crackle exploits a flaw in the BLE pairing process that allows an attacker to guess or very quickly brute force the TK (Temporary Key). With the TK and other data collected from the pairing process, the STK (Short Term Key) and later the LTK (Long Term Key) can be collected.
With the STK and LTK, all communications between the master and the slave can be decrypted.
Before attempting to use crackle, review the FAQ to determine whether it is the appropriate tool to use in your situation.
Modes of Operation
crackle has two major modes of operation: Crack TK and Decrypt with LTK.
This is the default mode used when providing crackle with an input file using -i .
In Crack TK mode, crackle brute forces the TK used during a BLE pairing event. crackle exploits the fact that the TK in Just Works(tm) and 6-digit PIN is a value in the range [0,999999] padded to 128 bits.
crackle employs several methods to perform this brute force: a very fast method if all pairing packets are present in the input file, and a slow method if a minimum set of packets is present.
To use this mode, launch crackle with an input PCAP or PcapNG file containing one or more connections with a BLE pairing conversation. crackle will analyze all connections, determine whether it is possible to crack a given connection, and automatically choose the best strategy to crack each one.
If the TK successfully cracks, crackle will derive the remaining keys used to encrypt the rest of the connection and will decrypt any encrypted packets that follow. If the LTK is exchanged (typically the first thing done after encryption is established) crackle will output this value to stdout. The LTK can be used to decrypt any future communications between the two endpoints.
Provide crackle with an output file using -o to create a new PCAP file containing the decrypted data (in addition to the already unencrypted data).
$ crackle -i input.pcap -o decrypted.pcap
Decrypt with LTK
In Decrypt with LTK mode, crackle uses a user-supplied LTK to decrypt communications between a master and slave. This mode is identical to the decryption portion of Crack TK mode.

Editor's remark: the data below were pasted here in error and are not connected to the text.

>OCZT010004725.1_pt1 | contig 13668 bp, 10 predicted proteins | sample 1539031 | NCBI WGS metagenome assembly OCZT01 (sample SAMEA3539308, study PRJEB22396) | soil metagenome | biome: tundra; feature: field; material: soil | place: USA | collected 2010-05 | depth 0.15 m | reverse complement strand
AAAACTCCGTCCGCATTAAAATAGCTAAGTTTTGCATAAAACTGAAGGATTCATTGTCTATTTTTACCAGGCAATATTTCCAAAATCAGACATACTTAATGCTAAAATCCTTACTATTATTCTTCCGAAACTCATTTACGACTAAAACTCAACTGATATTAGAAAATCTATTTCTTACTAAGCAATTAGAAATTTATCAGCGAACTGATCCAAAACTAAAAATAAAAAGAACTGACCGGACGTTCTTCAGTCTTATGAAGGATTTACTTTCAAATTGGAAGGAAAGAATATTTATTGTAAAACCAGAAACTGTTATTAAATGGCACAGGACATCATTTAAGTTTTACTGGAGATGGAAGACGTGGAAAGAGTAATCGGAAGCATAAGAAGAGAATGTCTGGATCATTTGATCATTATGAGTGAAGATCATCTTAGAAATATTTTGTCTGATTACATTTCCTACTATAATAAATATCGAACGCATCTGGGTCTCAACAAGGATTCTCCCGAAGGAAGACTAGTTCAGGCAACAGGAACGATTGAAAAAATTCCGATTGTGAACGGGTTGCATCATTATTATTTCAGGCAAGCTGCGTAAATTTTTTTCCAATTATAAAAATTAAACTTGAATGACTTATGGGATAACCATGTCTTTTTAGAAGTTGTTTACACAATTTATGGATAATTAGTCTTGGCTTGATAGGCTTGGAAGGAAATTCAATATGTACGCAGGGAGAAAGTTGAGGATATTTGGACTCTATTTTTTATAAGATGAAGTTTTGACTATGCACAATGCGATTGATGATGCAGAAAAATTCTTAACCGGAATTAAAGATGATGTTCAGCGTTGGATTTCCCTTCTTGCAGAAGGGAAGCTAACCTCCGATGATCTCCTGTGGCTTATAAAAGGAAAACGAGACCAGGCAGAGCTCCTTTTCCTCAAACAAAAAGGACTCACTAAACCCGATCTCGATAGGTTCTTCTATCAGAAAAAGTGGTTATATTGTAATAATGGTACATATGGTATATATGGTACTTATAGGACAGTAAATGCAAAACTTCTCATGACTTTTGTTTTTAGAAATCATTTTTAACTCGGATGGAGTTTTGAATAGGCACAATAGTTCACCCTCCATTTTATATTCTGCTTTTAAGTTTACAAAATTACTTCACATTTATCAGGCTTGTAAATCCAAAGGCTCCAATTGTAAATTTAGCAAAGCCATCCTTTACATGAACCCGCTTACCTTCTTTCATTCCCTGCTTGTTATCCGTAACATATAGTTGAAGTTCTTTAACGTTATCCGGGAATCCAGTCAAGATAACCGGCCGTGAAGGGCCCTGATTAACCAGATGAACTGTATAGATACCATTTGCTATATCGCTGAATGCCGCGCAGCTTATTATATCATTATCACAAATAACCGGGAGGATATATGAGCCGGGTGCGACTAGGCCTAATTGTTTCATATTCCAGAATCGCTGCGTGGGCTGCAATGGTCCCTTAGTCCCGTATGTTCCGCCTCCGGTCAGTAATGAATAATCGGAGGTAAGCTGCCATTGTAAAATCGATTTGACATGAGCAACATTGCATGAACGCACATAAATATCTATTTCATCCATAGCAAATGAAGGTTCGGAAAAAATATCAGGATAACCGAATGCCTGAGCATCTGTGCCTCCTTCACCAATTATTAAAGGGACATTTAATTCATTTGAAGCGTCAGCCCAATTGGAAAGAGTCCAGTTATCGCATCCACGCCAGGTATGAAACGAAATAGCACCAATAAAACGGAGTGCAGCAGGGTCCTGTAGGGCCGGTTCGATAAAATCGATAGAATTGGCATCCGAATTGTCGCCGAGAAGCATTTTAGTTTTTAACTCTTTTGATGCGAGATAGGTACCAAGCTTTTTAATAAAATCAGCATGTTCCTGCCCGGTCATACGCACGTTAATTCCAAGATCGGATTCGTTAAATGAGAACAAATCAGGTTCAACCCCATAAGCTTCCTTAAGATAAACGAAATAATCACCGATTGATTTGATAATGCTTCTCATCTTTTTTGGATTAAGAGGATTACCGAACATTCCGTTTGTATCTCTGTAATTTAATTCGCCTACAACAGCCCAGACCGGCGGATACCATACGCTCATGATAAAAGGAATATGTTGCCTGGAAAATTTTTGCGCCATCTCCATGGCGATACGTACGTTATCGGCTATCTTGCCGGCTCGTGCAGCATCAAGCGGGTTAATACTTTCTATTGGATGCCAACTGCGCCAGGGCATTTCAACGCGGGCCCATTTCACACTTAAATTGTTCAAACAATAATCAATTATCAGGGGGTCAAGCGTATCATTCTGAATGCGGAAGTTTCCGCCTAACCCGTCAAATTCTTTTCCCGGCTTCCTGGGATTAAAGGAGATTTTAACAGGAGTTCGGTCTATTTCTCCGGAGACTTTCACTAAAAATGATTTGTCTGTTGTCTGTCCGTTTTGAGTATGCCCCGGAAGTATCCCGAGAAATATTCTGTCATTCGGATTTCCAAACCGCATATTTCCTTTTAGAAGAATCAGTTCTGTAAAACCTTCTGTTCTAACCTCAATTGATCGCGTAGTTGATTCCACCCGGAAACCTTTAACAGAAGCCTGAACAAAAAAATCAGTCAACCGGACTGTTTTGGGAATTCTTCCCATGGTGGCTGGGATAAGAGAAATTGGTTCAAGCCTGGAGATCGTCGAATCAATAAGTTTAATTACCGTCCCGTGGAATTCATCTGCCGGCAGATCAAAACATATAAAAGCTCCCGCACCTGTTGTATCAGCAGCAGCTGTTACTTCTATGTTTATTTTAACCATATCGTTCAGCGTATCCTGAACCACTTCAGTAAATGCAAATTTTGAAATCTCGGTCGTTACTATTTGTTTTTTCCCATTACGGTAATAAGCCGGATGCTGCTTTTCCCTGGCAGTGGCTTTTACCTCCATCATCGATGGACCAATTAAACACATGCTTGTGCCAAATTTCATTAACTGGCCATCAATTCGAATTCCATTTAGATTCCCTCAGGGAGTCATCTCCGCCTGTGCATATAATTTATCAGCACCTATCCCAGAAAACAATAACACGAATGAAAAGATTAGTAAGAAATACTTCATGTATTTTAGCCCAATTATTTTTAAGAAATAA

$ crackle -i encrypted.pcap -o decrypted.pcap -l 81b06facd90fe7a6e9bbd9cee59736a7
Running CrackleCrack TK Mode
In Crack TK mode, crackle requires a PCAP file that contains a BLE pairing event. The best way to generate such a file is to use an Ubertooth to capture a pairing event between a master and a slave.
To check if your PCAP file contains all the necessary packets, run crackle with the -i option:
crackle will analyze each connection in the input file and output the results of its analysis to stdout. If you have all the components of a pairing conversation, the output will look like this:
Analyzing connection 0: xx:xx:xx:xx:xx:xx (public) -> yy:yy:yy:yy:yy:yy (public) Found 13 encrypted packets Cracking with strategy 0, 20 bits of entropy !!! TK found: 412741 !!! Decrypted 12 packets LTK found: 81b06facd90fe7a6e9bbd9cee59736a7Specify an output file with -o to decrypt packets!
To decrypt all packets, add the -o option:
crackle -i -o
The output file will contain decrypted versions of all the encrypted packets from the original PCAP, as well as all the unencrypted packets. Note that CRCs are not recalculated, so the CRCs of decrypted packets will be incorrect.Decrypt with LTK
In Decrypt with LTK mode, crackle requires a PCAP file that contains at a minimum LL_ENC_REQ and LL_ENC_RSP packets and the LTK used to encrypt the communications.
The format for LTK is a 128 bit hexadecimal number with no spaces or separators, most-significant octet to least-significant octet. Example:
To check if your PCAP file contains all the necessary packets, run crackle with -i and -l:
crackle -i -l
If you have both of the required packets, the program should produce output similar to this:
Analyzing connection 0: xx:xx:xx:xx:xx:xx (public) -> yy:yy:yy:yy:yy:yy (public) Found 9 encrypted packets Decrypted 6 packetsSpecify an output file with -o to decrypt packets!
To decrypt all packets, add the -o option:
crackle -i -o -l
The output file will be produced similarly to the output file described above.Sample Files
The test files included in the tests directory serve as interesting input for playing with crackle. Review the README files included in each test’s subdirectory.
Grab some sample files for cracking with crackle. Refer to the README inside the tarball for more information:http://ift.tt/2lGxXq0 Asked Questions
We have compiled a list of Frequently Asked Questions .See Also
#ubertooth on irc.freenode.net